The Horror of D-Day: A New Openness to Discussing Allied War Crimes in WWII
D-Day may have been the beginning of the end of Germany's campaign of horror during World War II. But a new book by British historian Antony Beevor makes it clear that the "greatest generation" wasn't above committing a few war crimes of its own.
It was the first crime William E. Jones had ever committed, which was probably why he could still remember it well so many years later. He and other soldiers in the 4th Infantry Division had captured a small hill. "It was pretty rough," Jones later wrote, describing the bloody battle.
The dead will most likely never be identified by name, but one thing is clear: The victims of this war crime were German soldiers killed in Normandy in the summer of 1944.
At daybreak on June 6, the Americans, British and their allies launched "Operation Overlord," the biggest amphibious landing of all time. During the operation, Allied and German troops fought each other in one of the fiercest battles of World War II, first on the beaches and then in the countryside of Normandy. When it was over, more than 250,000 soldiers and civilians had been killed or wounded, and Normandy itself was ravaged.
The Only Good German Is a Dead German
There is no shortage of books on the Battle of Normandy, which also goes by the name of D-Day. And the same can be said about films, such as Steven Spielberg's award-winning film "Saving Private Ryan," which was a global success. Indeed, it would almost seem that everything that could be said about the battle has been said.
Still, that didn't deter British historian and best-selling author Antony Beevor from taking another stab at the material. While conducting research for his newest book, "D-Day: The Battle for Normandy," Beevor stumbled upon something that is currently a matter of much debate among experts. If some of these scholars are correct, Allied soldiers committed war crimes in Normandy to a much greater extent than was previously realized.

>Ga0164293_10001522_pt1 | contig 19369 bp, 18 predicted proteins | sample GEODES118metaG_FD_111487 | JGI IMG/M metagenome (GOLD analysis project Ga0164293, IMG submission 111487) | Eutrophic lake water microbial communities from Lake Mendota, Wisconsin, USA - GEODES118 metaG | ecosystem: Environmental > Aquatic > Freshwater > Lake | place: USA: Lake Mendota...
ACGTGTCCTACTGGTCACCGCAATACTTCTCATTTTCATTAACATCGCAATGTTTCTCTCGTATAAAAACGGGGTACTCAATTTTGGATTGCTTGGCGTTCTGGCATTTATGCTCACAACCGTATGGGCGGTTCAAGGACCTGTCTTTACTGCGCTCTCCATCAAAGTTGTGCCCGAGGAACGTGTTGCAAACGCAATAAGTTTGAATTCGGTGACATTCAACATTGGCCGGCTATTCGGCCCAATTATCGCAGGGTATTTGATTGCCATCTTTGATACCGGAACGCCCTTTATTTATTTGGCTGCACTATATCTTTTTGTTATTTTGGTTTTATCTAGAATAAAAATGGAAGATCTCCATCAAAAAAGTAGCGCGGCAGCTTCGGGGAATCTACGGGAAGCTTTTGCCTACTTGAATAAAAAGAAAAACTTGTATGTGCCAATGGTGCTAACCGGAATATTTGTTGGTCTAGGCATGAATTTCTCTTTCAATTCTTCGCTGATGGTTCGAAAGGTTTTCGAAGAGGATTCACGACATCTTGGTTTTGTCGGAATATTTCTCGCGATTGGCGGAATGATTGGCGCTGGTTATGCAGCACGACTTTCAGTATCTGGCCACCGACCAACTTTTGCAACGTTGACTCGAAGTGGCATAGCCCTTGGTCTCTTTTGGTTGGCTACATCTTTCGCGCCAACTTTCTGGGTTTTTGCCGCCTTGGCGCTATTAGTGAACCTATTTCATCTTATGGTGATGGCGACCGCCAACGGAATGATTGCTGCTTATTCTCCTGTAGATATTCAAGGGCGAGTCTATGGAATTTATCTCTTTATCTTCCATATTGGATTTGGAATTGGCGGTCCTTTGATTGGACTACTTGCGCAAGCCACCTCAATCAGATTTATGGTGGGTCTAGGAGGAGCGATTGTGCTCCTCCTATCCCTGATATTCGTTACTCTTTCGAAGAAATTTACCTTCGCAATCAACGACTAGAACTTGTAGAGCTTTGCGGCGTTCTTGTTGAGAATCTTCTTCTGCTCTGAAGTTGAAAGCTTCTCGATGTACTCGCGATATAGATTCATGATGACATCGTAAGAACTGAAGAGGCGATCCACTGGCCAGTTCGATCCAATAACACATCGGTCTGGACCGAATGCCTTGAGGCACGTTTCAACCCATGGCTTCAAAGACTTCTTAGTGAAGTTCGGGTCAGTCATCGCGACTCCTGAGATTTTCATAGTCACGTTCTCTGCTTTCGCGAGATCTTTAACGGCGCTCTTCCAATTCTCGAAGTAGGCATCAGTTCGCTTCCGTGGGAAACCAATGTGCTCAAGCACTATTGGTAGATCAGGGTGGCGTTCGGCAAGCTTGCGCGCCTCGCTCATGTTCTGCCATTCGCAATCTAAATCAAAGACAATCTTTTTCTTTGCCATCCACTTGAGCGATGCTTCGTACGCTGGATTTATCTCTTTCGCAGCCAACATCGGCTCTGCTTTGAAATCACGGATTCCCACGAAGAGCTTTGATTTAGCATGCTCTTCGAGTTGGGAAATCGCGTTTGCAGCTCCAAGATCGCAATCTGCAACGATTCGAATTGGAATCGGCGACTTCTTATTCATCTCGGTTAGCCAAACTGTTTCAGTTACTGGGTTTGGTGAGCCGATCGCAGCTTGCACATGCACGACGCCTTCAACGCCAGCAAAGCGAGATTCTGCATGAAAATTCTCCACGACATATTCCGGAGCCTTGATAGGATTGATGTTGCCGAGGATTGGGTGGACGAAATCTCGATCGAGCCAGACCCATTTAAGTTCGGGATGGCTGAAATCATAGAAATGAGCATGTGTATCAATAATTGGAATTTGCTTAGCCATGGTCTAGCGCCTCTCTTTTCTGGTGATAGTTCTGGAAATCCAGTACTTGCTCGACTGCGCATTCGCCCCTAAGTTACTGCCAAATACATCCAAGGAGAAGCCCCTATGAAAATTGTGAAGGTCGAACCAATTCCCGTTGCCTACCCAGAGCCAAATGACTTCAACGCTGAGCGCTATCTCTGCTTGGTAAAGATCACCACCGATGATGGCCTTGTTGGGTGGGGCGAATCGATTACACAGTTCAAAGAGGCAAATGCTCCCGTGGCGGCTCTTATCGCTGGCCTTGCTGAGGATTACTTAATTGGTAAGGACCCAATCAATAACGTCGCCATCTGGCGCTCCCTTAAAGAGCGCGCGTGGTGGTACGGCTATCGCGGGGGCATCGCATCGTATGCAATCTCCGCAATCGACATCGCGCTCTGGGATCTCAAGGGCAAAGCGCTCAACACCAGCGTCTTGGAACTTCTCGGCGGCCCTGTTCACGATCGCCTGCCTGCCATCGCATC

Beevor extensively quotes reports and memoirs of those who took part in the invasion, many of whom state that American, British and Canadian troops killed German POWs and wounded soldiers. They also reportedly used soldiers belonging to the German Wehrmacht or Waffen SS as human shields and forced them to walk through minefields.
For example, one recounts the tale of a private named Smith, who was fighting with the 79th US Infantry Division. Smith allegedly discovered a room full of wounded Germans in a fortification while he was drunk on Calvados, a local apple brandy. According to the official report: "Declaring to all and sundry that the only good German was a dead one, Smith made good Germans out of several of them before he could be stopped."
In another account, Staff Sergeant Lester Zick reportedly encountered an American soldier on a white horse who was herding 11 prisoners in front of him. He called out to Zick and his men and told them that the prisoners were all Poles, except for two Germans. Then, according to Zick, the soldier took out his pistol "and shot both of them in the back of the head. And we just stood there."
Beevor also quotes John Troy, a soldier with the 8th Infantry Division, who writes of finding the body of an American officer the Germans had tied up and killed because he had been caught carrying a captured German P-38 pistol. Troy describes his reaction in the following way: "When I saw that, I said no souvenirs for me. But, of course, we did it too when we caught (Germans) with American cigarettes on them, or American wristwatches they had on their arms."
Rage and Violence
The issue of war crimes is an incredibly sensitive one. But, in this case, the evidence is overwhelming.
On the beaches, soldiers in an engineering brigade had to protect German prisoners from enraged paratroopers from the 101st Airborne Division, who shouted: "Turn those prisoners over to us. Turn them over to us. We know what to do to them."
When the same LSTs (landing ship tanks) were used to evacuate both German POWs and Allied wounded, the wounded attacked the Germans, and it was only through the intervention of a pharmacist's mate that nothing more serious happened.
- Part 1: A New Openness to Discussing Allied War Crimes in WWII
- Part 2: A New Approach to Writing History
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